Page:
Refraining from Holy Communion; participating in the “broken body of our pandemic exile”
For the first time since we cancelled “in person” worship on March 12, I joined Trinity’s ‘virtual’ congregation, participating in the live streaming of worship from home yesterday. Sunday, August 2 was the day that my nephew William was to be married in Minneapolis and I had arranged to be away to officiate at his wedding with Pastors Dan and Karen. After their wedding venue closed, William and Janay’s alternative marriage celebration was held in July on a bluff overlooking Lake Michigan, so I was at home Sunday with Rebecca engaging in virtual worship, well led by Pastors Dan and Karen. It was good to have Pastor Karen back among the worship leaders, and I was grateful for the ongoing efforts of our AV team to provide the gift of a good worship offering for the people of Trinity. As of this morning, more than 400 households had tuned in to yesterday’s service from Centennial Hall, perhaps 800 or more individual worshippers.
Still, I join with many of you in finding this time of distancing unsatisfactory. At the heart of worship is our coming together, our communion with one another in the place where our liturgy unfolds. We are getting a taste of that good gathering in our monthly outdoor services of Holy Communion on the west lawn, but it is significantly different to “watch worship” at 9:15 a.m. on Sundays than it is to be together. With some intentionality and discipline, the live streaming of worship can be meaningful participation. But the relational aspect of praying the liturgy together, even when we text, email or use social media to greet one another and share the Peace, is most certainly compromised.
I attended a webinar last week with a panel of seminary professors, bishops and pastors leading a discussion entitled “Communion and COVID: Eucharistic Practices and Perspectives.” Some panelists spoke of their experiences of ‘virtual communion’ in this extraordinary time, with worshippers communing from home during live streaming, providing an assurance of God’s grace and some measure of comfort with bread and wine/juice from their own pantries. But most of the panelists embraced Presiding Bishop Eaton’s suggestion that, during this time of pandemic, we refrain from the practice of Holy Communion.
The webinar included the teaching of Ben Stewart, a professor of liturgics at the Lutheran School of Theology at Chicago. An old friend from the days of my sabbatical in 2003, Ben reminded participants in the webinar that context is important in the administration of the sacrament, and that pastoral refraining from Holy Communion was mindful of those without access to the sacrament. He noted that the Sunday Eucharist, in which we gather together for the liturgy of Holy Communion, is typically where we know ourselves united as the one body of Christ. Now, he stated, our distance is a primary sign of our community, of life and of healing. The Body of Christ is being broken apart and it is being broken open for the life of the world in this pandemic time. By refraining from the sacrament, he said, we are doing something entirely eucharistic, participating in that brokenness, in the broken body of our pandemic exile.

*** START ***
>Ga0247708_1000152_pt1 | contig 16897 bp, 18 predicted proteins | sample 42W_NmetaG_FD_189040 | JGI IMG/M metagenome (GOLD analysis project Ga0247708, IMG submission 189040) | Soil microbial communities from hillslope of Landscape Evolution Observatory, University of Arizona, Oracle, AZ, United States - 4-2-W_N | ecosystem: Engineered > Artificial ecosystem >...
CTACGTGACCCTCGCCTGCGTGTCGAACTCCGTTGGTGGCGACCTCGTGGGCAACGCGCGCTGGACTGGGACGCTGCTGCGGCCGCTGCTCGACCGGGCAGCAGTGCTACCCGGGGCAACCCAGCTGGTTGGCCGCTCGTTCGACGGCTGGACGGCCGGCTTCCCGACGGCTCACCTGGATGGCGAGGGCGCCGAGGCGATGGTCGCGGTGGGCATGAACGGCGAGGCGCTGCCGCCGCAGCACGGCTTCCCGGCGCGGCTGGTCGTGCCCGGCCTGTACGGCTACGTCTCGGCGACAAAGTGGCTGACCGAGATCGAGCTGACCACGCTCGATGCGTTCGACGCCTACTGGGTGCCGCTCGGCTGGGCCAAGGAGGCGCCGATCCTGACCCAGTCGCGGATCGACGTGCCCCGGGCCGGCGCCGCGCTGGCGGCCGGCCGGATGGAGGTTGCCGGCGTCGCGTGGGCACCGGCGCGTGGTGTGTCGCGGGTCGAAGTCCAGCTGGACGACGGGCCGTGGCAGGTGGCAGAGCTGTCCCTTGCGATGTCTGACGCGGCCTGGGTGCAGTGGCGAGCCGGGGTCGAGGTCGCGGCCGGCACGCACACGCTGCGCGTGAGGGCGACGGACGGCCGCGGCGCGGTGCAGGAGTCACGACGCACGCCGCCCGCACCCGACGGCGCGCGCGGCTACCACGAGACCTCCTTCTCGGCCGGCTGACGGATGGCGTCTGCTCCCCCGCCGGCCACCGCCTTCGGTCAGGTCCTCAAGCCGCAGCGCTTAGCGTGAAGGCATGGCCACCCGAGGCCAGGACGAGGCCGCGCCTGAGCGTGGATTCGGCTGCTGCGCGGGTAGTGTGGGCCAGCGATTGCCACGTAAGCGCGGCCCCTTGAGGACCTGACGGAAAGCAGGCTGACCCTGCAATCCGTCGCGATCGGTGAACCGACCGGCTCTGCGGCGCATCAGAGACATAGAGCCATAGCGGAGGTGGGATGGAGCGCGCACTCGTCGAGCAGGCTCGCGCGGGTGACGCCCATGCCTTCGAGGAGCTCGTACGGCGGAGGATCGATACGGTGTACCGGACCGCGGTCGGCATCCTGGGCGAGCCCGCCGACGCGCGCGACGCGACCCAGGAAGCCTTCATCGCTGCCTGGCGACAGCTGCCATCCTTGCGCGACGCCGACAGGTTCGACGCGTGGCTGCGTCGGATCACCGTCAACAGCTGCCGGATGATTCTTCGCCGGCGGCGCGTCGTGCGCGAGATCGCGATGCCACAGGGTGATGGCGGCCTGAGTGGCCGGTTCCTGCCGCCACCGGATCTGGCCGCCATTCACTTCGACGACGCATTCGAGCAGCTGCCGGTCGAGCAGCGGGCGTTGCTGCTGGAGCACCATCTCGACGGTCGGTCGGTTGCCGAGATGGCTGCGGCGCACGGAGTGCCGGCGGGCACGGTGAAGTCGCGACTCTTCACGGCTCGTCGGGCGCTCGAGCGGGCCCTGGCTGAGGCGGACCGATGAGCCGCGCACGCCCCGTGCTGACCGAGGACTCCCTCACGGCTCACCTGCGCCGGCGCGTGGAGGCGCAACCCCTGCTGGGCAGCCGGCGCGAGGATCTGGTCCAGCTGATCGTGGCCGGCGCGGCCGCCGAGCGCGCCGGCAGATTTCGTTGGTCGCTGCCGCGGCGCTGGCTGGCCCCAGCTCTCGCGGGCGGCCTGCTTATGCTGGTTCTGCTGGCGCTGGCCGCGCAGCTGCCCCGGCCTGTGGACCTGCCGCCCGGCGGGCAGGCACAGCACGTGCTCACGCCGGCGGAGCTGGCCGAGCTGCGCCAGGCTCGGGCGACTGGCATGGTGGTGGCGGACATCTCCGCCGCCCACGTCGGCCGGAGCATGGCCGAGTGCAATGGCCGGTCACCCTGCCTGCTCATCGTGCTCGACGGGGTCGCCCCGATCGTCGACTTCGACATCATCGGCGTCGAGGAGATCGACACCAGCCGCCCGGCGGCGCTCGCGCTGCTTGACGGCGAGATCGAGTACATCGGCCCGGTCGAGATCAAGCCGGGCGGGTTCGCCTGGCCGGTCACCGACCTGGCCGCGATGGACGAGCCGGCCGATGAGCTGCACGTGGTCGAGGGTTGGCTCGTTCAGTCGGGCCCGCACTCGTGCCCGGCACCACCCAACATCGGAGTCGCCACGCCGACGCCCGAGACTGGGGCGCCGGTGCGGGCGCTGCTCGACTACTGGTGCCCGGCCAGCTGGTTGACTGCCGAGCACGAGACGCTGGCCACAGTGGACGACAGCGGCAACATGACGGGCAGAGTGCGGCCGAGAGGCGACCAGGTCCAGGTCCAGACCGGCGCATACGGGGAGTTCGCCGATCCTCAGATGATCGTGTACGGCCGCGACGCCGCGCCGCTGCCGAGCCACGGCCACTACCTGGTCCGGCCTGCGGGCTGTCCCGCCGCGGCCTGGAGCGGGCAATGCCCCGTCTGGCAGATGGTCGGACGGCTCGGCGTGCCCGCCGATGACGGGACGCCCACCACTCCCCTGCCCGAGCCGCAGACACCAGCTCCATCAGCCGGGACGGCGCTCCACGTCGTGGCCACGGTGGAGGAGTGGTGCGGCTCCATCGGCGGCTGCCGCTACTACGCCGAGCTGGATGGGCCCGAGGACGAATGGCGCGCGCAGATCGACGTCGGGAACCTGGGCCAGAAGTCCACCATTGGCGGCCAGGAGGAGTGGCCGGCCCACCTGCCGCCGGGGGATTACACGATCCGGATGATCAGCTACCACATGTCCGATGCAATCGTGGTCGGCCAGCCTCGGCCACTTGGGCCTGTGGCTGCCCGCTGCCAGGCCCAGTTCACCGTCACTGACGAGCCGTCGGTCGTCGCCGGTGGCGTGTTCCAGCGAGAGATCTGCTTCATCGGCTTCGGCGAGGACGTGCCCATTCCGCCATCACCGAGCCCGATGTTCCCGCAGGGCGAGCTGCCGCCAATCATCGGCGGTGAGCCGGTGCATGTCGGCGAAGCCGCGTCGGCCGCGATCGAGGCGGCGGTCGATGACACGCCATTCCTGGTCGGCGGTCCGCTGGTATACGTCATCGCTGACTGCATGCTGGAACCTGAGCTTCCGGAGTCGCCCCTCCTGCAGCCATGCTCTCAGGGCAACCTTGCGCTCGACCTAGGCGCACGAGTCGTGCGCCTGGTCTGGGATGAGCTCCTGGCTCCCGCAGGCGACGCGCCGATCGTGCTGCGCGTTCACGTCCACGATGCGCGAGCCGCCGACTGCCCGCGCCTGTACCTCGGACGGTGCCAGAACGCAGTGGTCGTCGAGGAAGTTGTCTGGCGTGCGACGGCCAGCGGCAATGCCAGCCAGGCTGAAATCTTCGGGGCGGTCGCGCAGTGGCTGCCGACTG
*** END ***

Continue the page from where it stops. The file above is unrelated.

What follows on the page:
He went on to remind us of Martin Luther’s teaching that if we privatize the mass (our Sunday liturgy of Holy Communion), we are hoarding our daily bread. In communal worship the bread becomes our common bread, the cup becomes our common cup, not the resources of our own pantries. Stewart noted the “economic proposal of the Eucharist,” that there is enough for all when shared, with limits on our own consumption. Evoking last Sunday’s story of the miracle of the Feeding of the 5000, that sharing of what we have in community makes private bread into communal bread. And in the spirit of sharing material well-being, Jesus teaches us to share our bread. To some degree, Stewart asserted that “computer assisted Holy Communion” abandons the common bread, and we are off to our own pantries . . .
It is important to note that the webinar panelists did not condemn one communion practice while advocating another for the churches of the ELCA. But most sided with refraining from the Eucharist until we can gather again together in community.
Friends in Christ, on the short term, be welcome to join us for the monthly outdoor service of Holy Communion – we meet again on the west lawn on August 16 at 11 a.m. But as per our reentry plan, we will continue to refrain from Holy Communion on Sundays during “virtual worship,” and long for that day when we can meet face-to-face in the sanctuary and Centennial Hall. First steps into that re-entry in the Trinity plan will align with Phase 5 in the MI Safe Start Plan.
For now, we wait.
Our Sunday morning statement of that intent reads:
We are reminded that Holy Communion is a gift to strengthen faith. As we gather for live streaming of worship on the Sundays after Pentecost, we hunger and thirst for the Lord’s Supper, but we feast on Christ present in the Word of God, in our shared worship, and in our daily lives until we can gather again at the Lord’s table.
But we have a way forward even as we refrain from the Eucharist. In solidarity with all who are not receiving Holy Communion today and in anticipation of the feast to come, we dwell on the words of Jesus, and it is enough.
The Word of God will sustain us. And each time we pause before a meal and pray, “Come, Lord Jesus, be our guest . . .,” and break bread in Christ’s name, we feast on Christ present.
Christ is given for you, Christ’s body and blood are broken and shed for you.
Blessings to you, O people of Trinity. May you be safe, may you be well, and may you be held in love, even as we await the day when we are together again for the gift of grace in Holy Communion.
It remains a privilege to serve as one of your pastors.
Grace and peace,
Pastor Robert Linstrom